Parashat Chukat / פרשת חקת

Torah Portion: Numbers 19:1 – 22:1

This week’s parasha reads like a board game, with the Israelites moving ahead a space, hitting misfortune, moving back several spaces, and then getting lucky and moving forward toward the finish line. The opening chapter of the parasha, rather than fitting in with the game itself, feels like the game’s complicated instructions that will only make sense once you start playing the game. Much happens to the Israelites in this parasha board game for better and for worse, and by the time it is over we’ve discovered an important lesson about dealing with life’s travails.

Let’s start with the instructions. Parashat Chukat begins with the bizarre details of the ritual of the “red heifer” (Numbers 19:1-22), through which one is spiritually cleansed after having become spiritually contaminated by coming into close contact with a corpse. Part of this ritual requires someone to burn the heifer, reducing it to ashes, and as that person executes his responsibilities, he and the presiding priest are made impure. That is, their contact with the ashes of the heifer that will cleanse another person will, in the end, defile them and require them to wash their clothes and bathe their bodies in order to become clean once again.

It’s hard to make sense of this ritual. Why does it unfold the way it does? Why do the ashes purify one person and contaminate another? What did the heifer look like in actuality, and where did it come from? We cannot know the why’s and wherefore’s of the red heiffer ritual for sure because it could only be performed in the Temple in Jerusalem by the priests, and, of course, neither the Temple nor the priests themselves longer exist. It’s all a mystery beyond our comprehension, which the rabbis teach is exactly the point: sometimes God commands us to do things we do not understand, but the idea is to do them out of faith in God without questioning. Similarly, I’ve read and heard the instructions to complex board games that I simply could not understand, but I had faith that somehow by following the instructions the game would precede as it was supposed to and things would begin to make sense. The only problem with the Red Heifer game, though, is that it’s a “game” that can’t be played anymore! How frustrating!

So, with the instructions/prelude out of the way, we see that the Israelites move one step forward to Kadesh in the “wilderness of Zin” (Num. 20:1). Just as they are settling in, however, Miriam, the prophtess and Moses’ sister, dies. Then, things really spiral out of control: the Israelites find themselves without water (20:2); Moses strikes a rock twice to produce water, despite God’s explicit instruction to simply “order the rock to yield its water (20:6-11); Moses and Aaron get the news from God that neither of them will leave to cross into the Promised Land with the rest of Israel (20:12-12); the king of Edom refuses to give Israel passage through his territory and turns them away. In the span of just 21 verses, Israel hits upon hard times and their forward movement is halted. Unfortunately, their next advance from Kadesh to Mount Hor (20:22) is followed by a string of mostly more setbacks: Aaron dies (20:28); Israel is attacked by the king of Arad (21:1); serpants attack the people, killing many of them (21:6). By this point, it looks like the Israelites are on a losing path.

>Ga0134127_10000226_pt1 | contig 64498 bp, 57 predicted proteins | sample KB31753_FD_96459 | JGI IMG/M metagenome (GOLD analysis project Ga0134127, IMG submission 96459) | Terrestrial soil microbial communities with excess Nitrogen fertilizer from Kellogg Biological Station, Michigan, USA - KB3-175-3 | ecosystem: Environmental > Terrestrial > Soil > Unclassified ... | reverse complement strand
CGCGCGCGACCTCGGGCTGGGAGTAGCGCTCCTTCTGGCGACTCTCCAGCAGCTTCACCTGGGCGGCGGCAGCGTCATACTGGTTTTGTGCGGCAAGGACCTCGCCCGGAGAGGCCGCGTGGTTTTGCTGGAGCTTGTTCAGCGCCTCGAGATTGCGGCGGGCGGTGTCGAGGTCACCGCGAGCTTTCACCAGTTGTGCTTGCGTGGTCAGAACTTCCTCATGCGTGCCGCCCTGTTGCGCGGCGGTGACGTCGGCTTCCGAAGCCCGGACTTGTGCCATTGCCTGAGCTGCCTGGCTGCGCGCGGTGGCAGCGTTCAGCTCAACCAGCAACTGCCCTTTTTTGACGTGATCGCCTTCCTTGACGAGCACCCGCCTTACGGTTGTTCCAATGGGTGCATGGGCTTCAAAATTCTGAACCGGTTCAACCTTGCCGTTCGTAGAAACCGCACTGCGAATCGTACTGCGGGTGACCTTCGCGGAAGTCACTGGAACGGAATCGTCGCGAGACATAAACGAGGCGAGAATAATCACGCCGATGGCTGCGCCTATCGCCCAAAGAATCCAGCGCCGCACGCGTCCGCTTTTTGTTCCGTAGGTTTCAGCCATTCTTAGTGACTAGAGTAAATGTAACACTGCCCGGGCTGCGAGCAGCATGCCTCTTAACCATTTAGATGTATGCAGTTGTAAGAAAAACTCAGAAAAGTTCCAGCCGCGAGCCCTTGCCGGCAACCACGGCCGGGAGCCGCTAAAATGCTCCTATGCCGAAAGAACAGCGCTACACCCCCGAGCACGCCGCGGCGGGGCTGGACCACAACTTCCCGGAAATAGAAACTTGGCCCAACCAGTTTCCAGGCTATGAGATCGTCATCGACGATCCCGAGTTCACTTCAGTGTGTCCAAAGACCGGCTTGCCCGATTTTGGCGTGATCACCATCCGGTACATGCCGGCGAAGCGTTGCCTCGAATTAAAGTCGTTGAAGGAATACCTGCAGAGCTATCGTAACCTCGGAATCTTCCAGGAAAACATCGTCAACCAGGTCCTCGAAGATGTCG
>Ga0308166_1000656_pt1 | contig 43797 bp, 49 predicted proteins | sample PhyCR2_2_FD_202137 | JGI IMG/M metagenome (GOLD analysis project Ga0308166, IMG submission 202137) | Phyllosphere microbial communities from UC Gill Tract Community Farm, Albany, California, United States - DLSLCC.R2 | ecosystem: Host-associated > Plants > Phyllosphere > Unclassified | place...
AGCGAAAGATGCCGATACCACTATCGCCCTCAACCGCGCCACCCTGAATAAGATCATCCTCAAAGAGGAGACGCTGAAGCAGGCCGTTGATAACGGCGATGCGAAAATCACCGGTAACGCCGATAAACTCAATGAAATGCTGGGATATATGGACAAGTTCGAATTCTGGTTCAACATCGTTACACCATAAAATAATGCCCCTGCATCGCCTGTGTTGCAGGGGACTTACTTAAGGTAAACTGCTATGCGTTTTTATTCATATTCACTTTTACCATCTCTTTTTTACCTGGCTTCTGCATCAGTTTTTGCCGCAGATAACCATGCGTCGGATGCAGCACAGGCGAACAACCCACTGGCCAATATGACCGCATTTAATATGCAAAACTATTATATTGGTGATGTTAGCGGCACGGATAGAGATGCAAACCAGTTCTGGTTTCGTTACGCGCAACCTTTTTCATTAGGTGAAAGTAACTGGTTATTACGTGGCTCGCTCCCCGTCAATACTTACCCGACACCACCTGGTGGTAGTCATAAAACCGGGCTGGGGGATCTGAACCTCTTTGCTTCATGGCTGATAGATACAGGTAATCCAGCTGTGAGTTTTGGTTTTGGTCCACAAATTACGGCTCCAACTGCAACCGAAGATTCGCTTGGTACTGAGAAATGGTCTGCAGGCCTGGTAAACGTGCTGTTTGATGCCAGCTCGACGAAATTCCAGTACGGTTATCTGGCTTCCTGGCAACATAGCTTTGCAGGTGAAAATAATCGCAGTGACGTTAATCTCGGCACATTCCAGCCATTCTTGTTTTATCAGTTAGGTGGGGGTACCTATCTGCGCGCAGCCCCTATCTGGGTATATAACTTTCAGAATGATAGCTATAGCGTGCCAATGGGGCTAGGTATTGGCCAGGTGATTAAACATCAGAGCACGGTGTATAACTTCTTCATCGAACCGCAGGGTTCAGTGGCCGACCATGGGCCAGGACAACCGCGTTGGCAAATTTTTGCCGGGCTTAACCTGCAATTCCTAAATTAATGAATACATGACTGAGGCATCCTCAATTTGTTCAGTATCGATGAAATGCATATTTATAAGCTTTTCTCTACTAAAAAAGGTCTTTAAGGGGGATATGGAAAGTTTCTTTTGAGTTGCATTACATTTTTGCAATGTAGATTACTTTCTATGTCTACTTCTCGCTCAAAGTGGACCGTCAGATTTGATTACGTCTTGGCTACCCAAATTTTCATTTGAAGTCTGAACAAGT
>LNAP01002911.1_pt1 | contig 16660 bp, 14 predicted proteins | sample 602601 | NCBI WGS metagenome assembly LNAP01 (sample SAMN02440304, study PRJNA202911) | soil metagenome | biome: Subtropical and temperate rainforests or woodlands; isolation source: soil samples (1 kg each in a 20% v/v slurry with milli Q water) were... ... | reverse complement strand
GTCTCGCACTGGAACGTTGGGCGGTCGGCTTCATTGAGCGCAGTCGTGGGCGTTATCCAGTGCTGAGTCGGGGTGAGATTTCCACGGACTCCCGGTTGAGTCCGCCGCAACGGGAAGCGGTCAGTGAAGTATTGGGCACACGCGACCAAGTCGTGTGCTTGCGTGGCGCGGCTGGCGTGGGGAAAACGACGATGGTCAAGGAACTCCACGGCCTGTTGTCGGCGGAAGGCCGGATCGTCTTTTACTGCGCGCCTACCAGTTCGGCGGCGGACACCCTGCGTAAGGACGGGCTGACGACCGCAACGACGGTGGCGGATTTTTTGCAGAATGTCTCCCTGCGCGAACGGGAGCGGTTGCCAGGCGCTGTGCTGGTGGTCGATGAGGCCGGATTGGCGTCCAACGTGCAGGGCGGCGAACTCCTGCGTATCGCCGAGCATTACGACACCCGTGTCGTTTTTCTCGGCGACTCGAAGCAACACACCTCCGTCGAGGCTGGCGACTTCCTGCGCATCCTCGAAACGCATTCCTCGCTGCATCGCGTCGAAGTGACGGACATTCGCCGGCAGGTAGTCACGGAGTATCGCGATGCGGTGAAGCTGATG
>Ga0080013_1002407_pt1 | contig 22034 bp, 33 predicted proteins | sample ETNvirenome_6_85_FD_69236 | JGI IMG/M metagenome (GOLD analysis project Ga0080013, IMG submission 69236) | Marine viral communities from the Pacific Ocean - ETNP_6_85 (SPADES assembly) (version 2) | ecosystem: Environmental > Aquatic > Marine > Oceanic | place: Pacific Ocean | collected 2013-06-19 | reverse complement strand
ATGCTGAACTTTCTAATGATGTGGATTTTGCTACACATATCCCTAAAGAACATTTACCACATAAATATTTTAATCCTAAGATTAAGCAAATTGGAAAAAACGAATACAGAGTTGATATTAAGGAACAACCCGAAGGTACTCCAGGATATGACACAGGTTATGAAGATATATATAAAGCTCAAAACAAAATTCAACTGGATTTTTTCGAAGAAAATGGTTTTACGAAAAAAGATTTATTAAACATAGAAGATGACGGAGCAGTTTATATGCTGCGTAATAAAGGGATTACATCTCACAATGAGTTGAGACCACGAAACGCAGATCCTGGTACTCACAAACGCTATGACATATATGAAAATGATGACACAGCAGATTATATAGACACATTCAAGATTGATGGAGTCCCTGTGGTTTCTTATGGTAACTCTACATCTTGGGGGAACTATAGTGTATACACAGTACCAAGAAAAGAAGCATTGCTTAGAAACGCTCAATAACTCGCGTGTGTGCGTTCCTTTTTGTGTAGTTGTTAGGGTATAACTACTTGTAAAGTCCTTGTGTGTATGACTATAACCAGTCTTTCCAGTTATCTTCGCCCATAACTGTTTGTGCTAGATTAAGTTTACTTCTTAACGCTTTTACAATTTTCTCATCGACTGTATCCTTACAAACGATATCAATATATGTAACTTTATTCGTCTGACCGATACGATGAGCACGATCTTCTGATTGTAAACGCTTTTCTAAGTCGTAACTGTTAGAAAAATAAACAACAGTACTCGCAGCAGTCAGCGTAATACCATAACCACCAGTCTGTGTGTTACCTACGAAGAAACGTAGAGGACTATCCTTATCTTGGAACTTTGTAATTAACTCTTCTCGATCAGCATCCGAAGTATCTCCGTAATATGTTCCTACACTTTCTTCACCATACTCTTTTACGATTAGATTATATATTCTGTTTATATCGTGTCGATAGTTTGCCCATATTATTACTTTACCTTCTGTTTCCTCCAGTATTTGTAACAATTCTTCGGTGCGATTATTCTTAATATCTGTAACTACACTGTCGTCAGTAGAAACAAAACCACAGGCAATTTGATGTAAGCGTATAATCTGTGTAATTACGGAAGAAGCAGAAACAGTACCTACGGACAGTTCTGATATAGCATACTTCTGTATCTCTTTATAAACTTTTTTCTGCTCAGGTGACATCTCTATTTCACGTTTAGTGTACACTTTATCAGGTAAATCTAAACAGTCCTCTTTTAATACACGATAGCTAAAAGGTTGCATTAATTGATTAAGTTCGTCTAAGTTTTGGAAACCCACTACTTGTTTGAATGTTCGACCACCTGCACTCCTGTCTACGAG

Just then, a miracle occurs and the forward momentum kicks in: Israel comes upon a well at Beer and breaks out in song (21:16-20). They’ve found water once again. Refreshed, Israel defeats in succession the Amorites (21:21-32) and King Og of Bashan (21:33-35), neither of whom granted Israel the right to pass through their territory in peace. Finally, the game ends with Israel making is as far as “the steppes of Moab, across the Jordan from Jericho” (22:1). Victory! (Or pretty close, at least. We’ll have to wait to the Book of Joshua for the next installment of the game.)

What are we to learn from Israel’s experience in this “game”? Two lessons. First, life can be messy, complicated and hard to understand from time to time, but we must strive to accept our reality and keep our sites set on what we deem truly important. In the case of the Red Heifer, biblical Israel enacted this ritual with all its mystery and believed that being do so they could effectively deal with death. They neither refused to follow God’s strange commandment nor stopped caring for their dead. They accepted that the ritual of the Red Heifer at face value, and this allowed them to carry on. We, too, don’t need to understand why our reality as it is all the time, but we do need to work with what we’ve been given in order to move forward.

The second lesson is simply that life is full of setbacks, but the setbacks should neither define us nor deter us from striving for success. In Chukat, lots of bad stuff happens to Israel. They do grumble and say they wish to be back in Egypt, but Israel eventually finds their stride, gains confidence, and enjoys a series of major successes. Israel does not give up on God, and God does not give up on Israel. Had we chosen to read the parasha only through the death of Aaron, we never would have come to the well at Beer, and we certainly wouldn’t have seen Moses and the Israelites camping in the steppes of Moab. Were we to give up on life with every defeat — floods, acts of hatred, the death of loved ones — we would never be able to experience the great blessings God has in store for us.

As we play the game of life, it behooves us to assess our circumstances realistically, come to peace with where we’re at and to keep on playing. Though we may suffer setbacks from time to time, let us recover quickly and prepare ourselves to keep progressing toward the winner’s circle, which is where, after all, we belong.

Shabbat Shalom,

Rabbi Dan

 

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